Montanita is a small pueblo that is situated on the beach and is known for partying. The town is so small that only two roads actually have names: "calle principal" and "cocktail alley". It is relatively deserted during the week, but Thursday through Sunday are filled with locals and tourists for the fiesta. This may seem like a strange place for us to settle down since we aren't exactly party people, but we were mostly there to learn Spanish and spend some time on the beach.
We opted to take small group classes from Montanita Spanish School... What could be better than an outdoor balcony classroom overlooking the ocean? The classes were two hours each, twice a day, with the morning focusing on grammar/vocabulary and the afternoon focusing on speaking. It was intense and quite exhausing: By the end of three weeks, we had progressed beyond what is covered in two years of a typical high school Spanish curriculum. Since we were in a class of only 2 to 4 students, we spent a fair amount of time at the end of each class chatting with the teachers in Spanish, which helped our speaking tremendously.
Learning Spanish has already been worth every penny. While we aren't fluent, we are able to communicate fairly well and are much more confident as we are traveling. Things like ordering at a restaurant or booking a hostel room used to be agonizing, and now they are no big deal at all. Also, the local people are ridiculously nice when you make an effort to speak to them in their language. We are constantly being asked where we're from and how we like their city.
Another great thing about the Spanish School is that it helped us meet some great people. We celebrated the Fourth of July with another American couple and (ironically) a Brit. We have exchanged information with people from around the world who have told us to look them up when we get to their country. It is amazing how quickly you become friends with people when you're traveling... after only three weeks, we were sad to say goodbye.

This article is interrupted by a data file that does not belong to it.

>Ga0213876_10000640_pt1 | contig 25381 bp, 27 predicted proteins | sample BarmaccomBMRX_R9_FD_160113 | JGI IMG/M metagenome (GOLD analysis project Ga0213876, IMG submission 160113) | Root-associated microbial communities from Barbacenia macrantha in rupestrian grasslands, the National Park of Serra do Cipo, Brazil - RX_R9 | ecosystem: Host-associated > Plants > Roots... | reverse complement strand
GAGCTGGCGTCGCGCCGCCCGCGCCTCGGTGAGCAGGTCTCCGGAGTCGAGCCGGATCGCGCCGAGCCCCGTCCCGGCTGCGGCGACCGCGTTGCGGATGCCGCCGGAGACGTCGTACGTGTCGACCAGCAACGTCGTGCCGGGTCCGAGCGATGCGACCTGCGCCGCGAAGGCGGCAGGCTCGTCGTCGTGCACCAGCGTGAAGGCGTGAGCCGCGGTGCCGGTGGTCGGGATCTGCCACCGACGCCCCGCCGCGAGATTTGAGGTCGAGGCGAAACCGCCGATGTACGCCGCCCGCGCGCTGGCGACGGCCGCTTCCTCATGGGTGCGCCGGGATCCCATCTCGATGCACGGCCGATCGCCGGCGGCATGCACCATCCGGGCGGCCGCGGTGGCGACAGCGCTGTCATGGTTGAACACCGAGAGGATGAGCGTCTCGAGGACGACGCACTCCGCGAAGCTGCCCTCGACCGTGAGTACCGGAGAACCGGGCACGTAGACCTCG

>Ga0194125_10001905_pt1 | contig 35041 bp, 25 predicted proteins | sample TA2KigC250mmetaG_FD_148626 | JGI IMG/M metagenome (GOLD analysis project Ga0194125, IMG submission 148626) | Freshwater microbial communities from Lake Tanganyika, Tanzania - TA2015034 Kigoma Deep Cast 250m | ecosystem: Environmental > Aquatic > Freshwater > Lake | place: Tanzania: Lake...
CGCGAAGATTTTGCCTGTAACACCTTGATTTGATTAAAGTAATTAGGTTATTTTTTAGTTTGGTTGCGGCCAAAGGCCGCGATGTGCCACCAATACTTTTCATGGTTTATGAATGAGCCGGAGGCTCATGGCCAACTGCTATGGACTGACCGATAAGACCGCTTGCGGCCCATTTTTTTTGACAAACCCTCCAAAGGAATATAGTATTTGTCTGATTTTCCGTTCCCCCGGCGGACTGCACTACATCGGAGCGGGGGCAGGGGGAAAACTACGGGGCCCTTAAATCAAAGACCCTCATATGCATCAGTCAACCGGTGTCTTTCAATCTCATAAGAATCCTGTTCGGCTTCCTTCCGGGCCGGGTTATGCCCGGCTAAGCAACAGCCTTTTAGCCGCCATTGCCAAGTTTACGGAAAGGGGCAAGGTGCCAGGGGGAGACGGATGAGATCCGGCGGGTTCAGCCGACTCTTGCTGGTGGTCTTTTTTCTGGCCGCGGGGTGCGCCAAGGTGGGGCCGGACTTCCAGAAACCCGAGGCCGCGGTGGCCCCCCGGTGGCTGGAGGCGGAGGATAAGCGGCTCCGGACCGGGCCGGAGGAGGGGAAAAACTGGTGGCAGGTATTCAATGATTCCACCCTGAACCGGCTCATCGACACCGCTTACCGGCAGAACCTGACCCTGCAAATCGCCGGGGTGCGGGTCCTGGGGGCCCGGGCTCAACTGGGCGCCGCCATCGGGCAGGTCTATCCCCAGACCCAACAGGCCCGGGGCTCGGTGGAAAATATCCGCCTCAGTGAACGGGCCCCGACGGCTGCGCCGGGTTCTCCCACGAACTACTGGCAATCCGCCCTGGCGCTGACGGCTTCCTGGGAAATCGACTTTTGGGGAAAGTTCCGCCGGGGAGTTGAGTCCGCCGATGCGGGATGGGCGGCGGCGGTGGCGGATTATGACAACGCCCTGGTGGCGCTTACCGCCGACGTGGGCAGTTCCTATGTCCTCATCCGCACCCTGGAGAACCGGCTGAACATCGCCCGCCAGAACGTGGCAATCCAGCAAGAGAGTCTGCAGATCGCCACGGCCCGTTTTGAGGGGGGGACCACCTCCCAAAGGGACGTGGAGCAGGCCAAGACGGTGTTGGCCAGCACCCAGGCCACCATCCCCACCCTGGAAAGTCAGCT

We settled into a routine of our favorite places to go, and the people who worked at those places all came to know us quickly. It is not uncommon for restaurants or stores to not have names, so I will describe them the best I can. We found a wonderful hostel called Charo's (it was more like a hotel, really) a bit outside the main part of town that was comfortable, quiet, and had air conditioning. Since we stayed for three weeks, we were able to get a bit of a discount and all of the employees were exceptionally nice
For breakfast, we usually ate scrambled eggs or an omelette from our favorite fruit stand on our way to school. There was also an amazing Colombian bakery that we stopped at almost every day to get some bread or a fresh doughnut filled with caramel. One routine that we have started is eating a nice breakfast out on Sundays. We found a place that made fantastic french toast with fruit salad, and made it our Sunday spot.
The restaurant next door to Charo's had almuerzo (set lunch) for $1.50 that consisted of a soup, meat, rice, and some type of vegetable. We ate there most days, and enjoyed chatting with the owner (the man who cured my stomach woes). The soup was fantastic, and the main course was acceptable or a notch above. The restaurant was always packed with locals, and we decided that it was because it is the cheapest restaurant with a big screen television. Our other favorite place was called "Pollo al a Brasa" (or as we called it, "Cheap Chicken"), where you could get 1/4 of a charcoal roasted chicken with salad and plantains for $3. It ranks as some of the tastiest chicken I've ever had.
As far as dinners were concerned, we tried most of the restaurants in town. For the mostpart, the food was somewhat disappointing because they tried to serve American food, and it just didn't taste right. We did find a great Medeteranian place, and later found out that the owner of our hotel is the restaurant owner's father in law... how's that for a small town?
I also had a favorite cocktail maker, beach spot, and three legged stray dog. I saw some weird things on my running routes, like a wild peacock and a tree full of chickens. We did some fun things like rent a motorcycle and drive for hours along the coast. We figured out the tricks of the city, like how nobody ever has any change and how you should always get money out of the ATM in increments of $15. After three weeks, we were almost too comfortable, and knew that it was time to get back on the road. We packed our bags and boarded a bus: next stop, Cuenca!